Preston Sterling and the Legend of Excalibur review
Preston Sterling wants to be Indiana Jones. A swashbuckling ‘Recovery Specialist’ of legendary ancient artefacts, his career is a series of daring temple runs through cavernous ruins and swirling streams, braving trigger-happy marksmen and katana-toting ninjas. He even has his very own Sophia Hapgood to banter with while dismantling dynamite – a sassy ex named Hanna with suitably shady antecedents. The self-explanatory Preston Sterling and the Legend of Excalibur attempts to chronicle his quest to retrieve the Holy Grail of English mythology – King Arthur’s sword – for a client. But though the title indicates a grand adventure, the game is more like an uninspired demo, ending abruptly in about an hour with a disappointing ‘to be continued’.
It is evident from the get-go, even as Sterling is introduced through a snapshot portfolio of his past exploits, that developer Animation Arts is aiming to replicate the charisma of its Lost Horizon series. Though set in contemporary England and France, the game generally limits itself to genre staples like stately mansions laden with antiques and crumbling ruins lit by flickering torches (disrupted by loader screens when transitioning from one area to the next, even on high performance computers). Fortunately the artistic detailing and vibrant palette elevate the otherwise basic 3D art to an illustration-like quality. There isn’t much music either, but here less is more: the up-tempo orchestral theme is used strategically to pep up key segments, while most of the adventure is set against natural ambient sounds like birdsong or whistling wind.
The point of view switches from first-person slideshow during exploration to third-person in action sequences. Navigation of the latter is relatively less tiresome with a gamepad than the mouse, which allows for both finicky point-and-click and a cumbersome but slightly more precise point-and-drag control scheme. The animation is serviceable either way, but the real challenge of the action sequences, such as a long underwater lake dive and running short distances while leaping over deadly obstacles, is to keep up with the flipping camera angles and controls along the way. Failure will restore you automatically to the beginning (or middle checkpoint) of a sequence to try again, with a “skip” option introduced after a few attempts.
The few item-based puzzles are simple and unimaginative, since at any given time you only have access to two or three scenes and as many interactive objects. Standalone puzzles include the usual fare of pipes and slider minigames (including a combination of the two), as well as a trial-and-error-based adaptation of the ‘Name of God’ floor-tile-crossing from Indiana Jones and the Last Crusade. There is no innovation or even inspiration in any of the activities, all of which add up to a half-hour or so of gameplay.
Most damaging though, is the insipid plot and lackluster script that reduce Sterling to a dime-store doppelgänger of the iconic Indy. He is voiced competently and speaks with a well-articulated English accent, which is great since the goings-on are explained through his monologues. But his edgy art smuggler shtick is unconvincing – he looks, dresses and acts like a college student on a camping trip. Animation Arts has given us some memorable heroes before, like maverick pilot Fenton Paddock and amateur detective duo Nina and Max of the Secret Files series, but despite being handed an eponymous game, Sterling doesn’t qualify for that Hall of Fame.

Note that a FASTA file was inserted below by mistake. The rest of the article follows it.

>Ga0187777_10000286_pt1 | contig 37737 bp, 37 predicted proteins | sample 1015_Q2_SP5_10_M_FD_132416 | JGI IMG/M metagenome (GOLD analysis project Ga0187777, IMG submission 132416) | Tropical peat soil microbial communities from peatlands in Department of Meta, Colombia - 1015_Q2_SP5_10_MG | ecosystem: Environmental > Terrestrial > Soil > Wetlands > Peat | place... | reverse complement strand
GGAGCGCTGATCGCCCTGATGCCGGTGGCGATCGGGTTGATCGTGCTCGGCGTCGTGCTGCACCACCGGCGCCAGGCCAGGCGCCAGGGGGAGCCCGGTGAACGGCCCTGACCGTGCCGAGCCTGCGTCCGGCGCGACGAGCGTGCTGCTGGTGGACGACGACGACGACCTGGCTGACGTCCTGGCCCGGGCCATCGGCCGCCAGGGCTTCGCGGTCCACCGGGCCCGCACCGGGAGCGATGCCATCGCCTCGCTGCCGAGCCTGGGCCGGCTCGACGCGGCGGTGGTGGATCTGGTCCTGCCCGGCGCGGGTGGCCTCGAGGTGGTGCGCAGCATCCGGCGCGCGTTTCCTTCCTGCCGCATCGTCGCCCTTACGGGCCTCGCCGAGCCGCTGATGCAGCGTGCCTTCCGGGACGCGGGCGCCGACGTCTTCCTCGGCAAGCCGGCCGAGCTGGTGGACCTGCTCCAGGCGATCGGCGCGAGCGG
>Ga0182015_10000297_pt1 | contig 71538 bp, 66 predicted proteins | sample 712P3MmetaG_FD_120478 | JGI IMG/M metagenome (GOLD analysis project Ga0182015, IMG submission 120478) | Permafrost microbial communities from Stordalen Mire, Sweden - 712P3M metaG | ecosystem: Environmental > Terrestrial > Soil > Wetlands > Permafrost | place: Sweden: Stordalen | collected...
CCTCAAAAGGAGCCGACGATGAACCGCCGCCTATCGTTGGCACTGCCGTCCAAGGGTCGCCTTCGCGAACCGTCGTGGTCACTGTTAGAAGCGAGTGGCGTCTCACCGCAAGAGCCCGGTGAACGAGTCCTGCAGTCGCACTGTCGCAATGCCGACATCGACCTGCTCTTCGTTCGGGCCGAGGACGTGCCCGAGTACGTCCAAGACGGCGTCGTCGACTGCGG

The story itself is straightforward: Sterling has been recruited by an art collector to locate and retrieve the Excalibur. He starts his quest in the archives of Glastonbury Abbey, rumoured to hold many secrets of King Arthur’s lore, then takes his expedition to the fabulously scenic, craggy cliffs of Tintagel in Cornwall. Chased by the henchmen of his competitor Yakamoto and indecorously exported to France, Sterling is fortuitously reunited with former flame Hanna, who harbours her own mercenary agenda. Even then, Sterling is the sole major character and is usually on his own, while Hanna has little to say or do in her cameo other than fend off his one-sided frat-boy flirting.
After some final machinations, including a clumsy Quick Time Event swordfight, the game abruptly announces its indefinite hiatus, leaving all plot lines hanging. It has been over two years since the release of Preston Sterling and the Legend of Excalibur, and there is still no news of the next installment. In this scenario, there is little to recommend about this super-short, uninspired game on its own merit. There is no intrigue in two run-of-the-mill treasure hunters going about their day jobs to find a marketable artefact. The villain is characterised in one sentence, and doesn’t hold a candle to the real enemy – the clunky controls that make even running in a straight line feel like an epic challenge. Though the settings aren’t novel, the art is commendable and the protagonist’s voice acting is decent. But these alone are little consolation in an obviously unfinished game, so unless the next episode appears sometime soon and significantly ups the ante, it would be advisable to leave this stone unturned.
Preston Sterling attempts to follow in the fleet-footed steps of more iconic globetrotting adventurers, but is hobbled by a stunted game that lacks length, depth and complexity, and now appears to have fallen through the cracks without a promised sequel.